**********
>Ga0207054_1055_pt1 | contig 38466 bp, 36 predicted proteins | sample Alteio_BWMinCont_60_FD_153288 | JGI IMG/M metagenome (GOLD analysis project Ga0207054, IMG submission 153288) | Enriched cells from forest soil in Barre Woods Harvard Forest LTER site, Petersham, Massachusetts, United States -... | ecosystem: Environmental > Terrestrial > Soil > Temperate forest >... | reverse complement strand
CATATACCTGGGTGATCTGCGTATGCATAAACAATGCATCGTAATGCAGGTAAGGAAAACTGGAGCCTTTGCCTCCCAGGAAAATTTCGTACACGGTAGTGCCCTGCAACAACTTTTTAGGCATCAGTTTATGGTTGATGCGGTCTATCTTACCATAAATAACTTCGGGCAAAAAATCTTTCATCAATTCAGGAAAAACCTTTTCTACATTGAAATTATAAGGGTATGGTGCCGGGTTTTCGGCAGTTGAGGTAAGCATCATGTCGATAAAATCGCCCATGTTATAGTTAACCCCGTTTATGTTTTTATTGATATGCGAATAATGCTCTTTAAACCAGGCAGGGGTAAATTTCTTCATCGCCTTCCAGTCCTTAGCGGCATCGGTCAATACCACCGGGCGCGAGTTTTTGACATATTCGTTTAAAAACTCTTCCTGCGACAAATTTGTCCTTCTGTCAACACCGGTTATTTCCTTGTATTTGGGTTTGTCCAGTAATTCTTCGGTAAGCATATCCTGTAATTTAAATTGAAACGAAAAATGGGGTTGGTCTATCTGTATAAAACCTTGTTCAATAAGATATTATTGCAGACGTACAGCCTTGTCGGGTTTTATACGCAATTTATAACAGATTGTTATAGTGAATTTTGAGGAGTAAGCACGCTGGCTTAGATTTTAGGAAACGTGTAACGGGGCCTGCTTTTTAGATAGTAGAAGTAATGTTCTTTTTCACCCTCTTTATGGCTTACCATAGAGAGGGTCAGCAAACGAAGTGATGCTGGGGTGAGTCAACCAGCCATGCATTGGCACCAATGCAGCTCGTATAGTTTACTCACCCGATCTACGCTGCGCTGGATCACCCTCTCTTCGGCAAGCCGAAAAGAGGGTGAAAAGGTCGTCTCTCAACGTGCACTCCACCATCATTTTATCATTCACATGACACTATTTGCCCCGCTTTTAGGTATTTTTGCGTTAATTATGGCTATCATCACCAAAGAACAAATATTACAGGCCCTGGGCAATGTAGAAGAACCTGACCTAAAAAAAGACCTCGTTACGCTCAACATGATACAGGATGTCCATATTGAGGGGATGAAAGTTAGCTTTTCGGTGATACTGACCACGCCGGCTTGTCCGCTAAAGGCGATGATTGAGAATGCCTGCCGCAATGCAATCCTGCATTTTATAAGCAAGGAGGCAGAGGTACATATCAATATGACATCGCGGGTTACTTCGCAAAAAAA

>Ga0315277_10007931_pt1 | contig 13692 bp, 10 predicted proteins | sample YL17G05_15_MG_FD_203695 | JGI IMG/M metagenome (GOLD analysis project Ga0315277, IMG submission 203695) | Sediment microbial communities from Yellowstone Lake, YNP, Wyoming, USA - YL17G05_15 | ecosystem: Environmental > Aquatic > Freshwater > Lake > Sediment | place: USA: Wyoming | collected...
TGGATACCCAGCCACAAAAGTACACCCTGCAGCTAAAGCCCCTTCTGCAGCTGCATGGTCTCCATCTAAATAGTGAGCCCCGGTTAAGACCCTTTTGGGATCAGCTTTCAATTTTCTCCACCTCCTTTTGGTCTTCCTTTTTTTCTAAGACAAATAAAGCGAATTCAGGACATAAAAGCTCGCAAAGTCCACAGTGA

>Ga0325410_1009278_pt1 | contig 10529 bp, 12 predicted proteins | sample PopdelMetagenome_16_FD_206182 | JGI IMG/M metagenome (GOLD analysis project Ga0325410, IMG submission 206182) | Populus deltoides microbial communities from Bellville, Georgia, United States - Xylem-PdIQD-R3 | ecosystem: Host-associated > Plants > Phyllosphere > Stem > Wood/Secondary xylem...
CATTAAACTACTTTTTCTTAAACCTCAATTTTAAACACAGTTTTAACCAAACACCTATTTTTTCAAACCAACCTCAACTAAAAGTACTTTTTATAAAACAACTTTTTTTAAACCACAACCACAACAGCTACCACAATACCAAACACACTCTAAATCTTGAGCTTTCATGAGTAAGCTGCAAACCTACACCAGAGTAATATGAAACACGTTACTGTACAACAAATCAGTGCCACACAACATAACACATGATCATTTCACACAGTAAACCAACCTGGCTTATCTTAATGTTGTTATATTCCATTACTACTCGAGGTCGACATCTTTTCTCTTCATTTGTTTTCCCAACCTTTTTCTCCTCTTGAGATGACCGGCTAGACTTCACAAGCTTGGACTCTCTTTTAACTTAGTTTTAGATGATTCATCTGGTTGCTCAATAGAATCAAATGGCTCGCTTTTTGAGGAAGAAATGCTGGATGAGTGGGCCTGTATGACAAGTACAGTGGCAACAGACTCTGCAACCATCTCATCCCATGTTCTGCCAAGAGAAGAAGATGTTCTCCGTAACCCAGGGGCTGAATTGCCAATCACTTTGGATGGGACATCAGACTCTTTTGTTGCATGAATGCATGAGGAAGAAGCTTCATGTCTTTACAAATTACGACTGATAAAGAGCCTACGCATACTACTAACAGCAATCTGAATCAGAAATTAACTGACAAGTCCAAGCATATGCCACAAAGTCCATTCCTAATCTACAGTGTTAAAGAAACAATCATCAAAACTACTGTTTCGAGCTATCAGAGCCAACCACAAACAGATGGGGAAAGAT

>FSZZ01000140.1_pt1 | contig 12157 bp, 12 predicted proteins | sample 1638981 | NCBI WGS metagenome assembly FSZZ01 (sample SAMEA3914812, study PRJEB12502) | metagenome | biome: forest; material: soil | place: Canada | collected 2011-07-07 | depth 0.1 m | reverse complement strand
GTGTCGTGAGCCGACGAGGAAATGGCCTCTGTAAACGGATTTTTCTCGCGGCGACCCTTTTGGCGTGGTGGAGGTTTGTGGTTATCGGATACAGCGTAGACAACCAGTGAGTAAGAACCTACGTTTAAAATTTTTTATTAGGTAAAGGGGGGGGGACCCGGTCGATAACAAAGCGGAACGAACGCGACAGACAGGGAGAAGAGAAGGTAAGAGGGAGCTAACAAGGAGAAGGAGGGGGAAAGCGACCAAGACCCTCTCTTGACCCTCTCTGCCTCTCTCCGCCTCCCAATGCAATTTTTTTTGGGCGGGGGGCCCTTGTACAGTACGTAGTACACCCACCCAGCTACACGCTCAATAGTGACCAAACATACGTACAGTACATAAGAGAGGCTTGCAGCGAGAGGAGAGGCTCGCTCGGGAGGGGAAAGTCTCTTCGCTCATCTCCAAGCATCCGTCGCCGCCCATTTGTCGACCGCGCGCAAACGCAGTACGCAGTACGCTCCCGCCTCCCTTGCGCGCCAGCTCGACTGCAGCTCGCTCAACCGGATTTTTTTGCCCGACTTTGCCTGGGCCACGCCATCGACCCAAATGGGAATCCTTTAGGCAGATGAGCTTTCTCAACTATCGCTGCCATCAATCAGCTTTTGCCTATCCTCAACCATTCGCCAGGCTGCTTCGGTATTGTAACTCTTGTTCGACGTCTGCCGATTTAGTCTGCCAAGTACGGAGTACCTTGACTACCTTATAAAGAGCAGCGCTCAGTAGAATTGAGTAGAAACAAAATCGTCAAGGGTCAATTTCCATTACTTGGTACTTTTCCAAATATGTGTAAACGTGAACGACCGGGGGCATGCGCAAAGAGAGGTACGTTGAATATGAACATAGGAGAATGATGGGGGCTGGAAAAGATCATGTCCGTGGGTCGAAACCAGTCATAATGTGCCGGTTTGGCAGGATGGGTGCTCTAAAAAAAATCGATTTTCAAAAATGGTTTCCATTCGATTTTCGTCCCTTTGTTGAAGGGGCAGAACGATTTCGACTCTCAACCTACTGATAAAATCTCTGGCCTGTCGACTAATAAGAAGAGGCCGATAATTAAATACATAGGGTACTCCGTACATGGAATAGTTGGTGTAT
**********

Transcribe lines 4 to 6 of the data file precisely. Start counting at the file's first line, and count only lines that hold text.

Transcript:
TGGATACCCAGCCACAAAAGTACACCCTGCAGCTAAAGCCCCTTCTGCAGCTGCATGGTCTCCATCTAAATAGTGAGCCCCGGTTAAGACCCTTTTGGGATCAGCTTTCAATTTTCTCCACCTCCTTTTGGTCTTCCTTTTTTTCTAAGACAAATAAAGCGAATTCAGGACATAAAAGCTCGCAAAGTCCACAGTGA

>Ga0325410_1009278_pt1 | contig 10529 bp, 12 predicted proteins | sample PopdelMetagenome_16_FD_206182 | JGI IMG/M metagenome (GOLD analysis project Ga0325410, IMG submission 206182) | Populus deltoides microbial communities from Bellville, Georgia, United States - Xylem-PdIQD-R3 | ecosystem: Host-associated > Plants > Phyllosphere > Stem > Wood/Secondary xylem...
CATTAAACTACTTTTTCTTAAACCTCAATTTTAAACACAGTTTTAACCAAACACCTATTTTTTCAAACCAACCTCAACTAAAAGTACTTTTTATAAAACAACTTTTTTTAAACCACAACCACAACAGCTACCACAATACCAAACACACTCTAAATCTTGAGCTTTCATGAGTAAGCTGCAAACCTACACCAGAGTAATATGAAACACGTTACTGTACAACAAATCAGTGCCACACAACATAACACATGATCATTTCACACAGTAAACCAACCTGGCTTATCTTAATGTTGTTATATTCCATTACTACTCGAGGTCGACATCTTTTCTCTTCATTTGTTTTCCCAACCTTTTTCTCCTCTTGAGATGACCGGCTAGACTTCACAAGCTTGGACTCTCTTTTAACTTAGTTTTAGATGATTCATCTGGTTGCTCAATAGAATCAAATGGCTCGCTTTTTGAGGAAGAAATGCTGGATGAGTGGGCCTGTATGACAAGTACAGTGGCAACAGACTCTGCAACCATCTCATCCCATGTTCTGCCAAGAGAAGAAGATGTTCTCCGTAACCCAGGGGCTGAATTGCCAATCACTTTGGATGGGACATCAGACTCTTTTGTTGCATGAATGCATGAGGAAGAAGCTTCATGTCTTTACAAATTACGACTGATAAAGAGCCTACGCATACTACTAACAGCAATCTGAATCAGAAATTAACTGACAAGTCCAAGCATATGCCACAAAGTCCATTCCTAATCTACAGTGTTAAAGAAACAATCATCAAAACTACTGTTTCGAGCTATCAGAGCCAACCACAAACAGATGGGGAAAGAT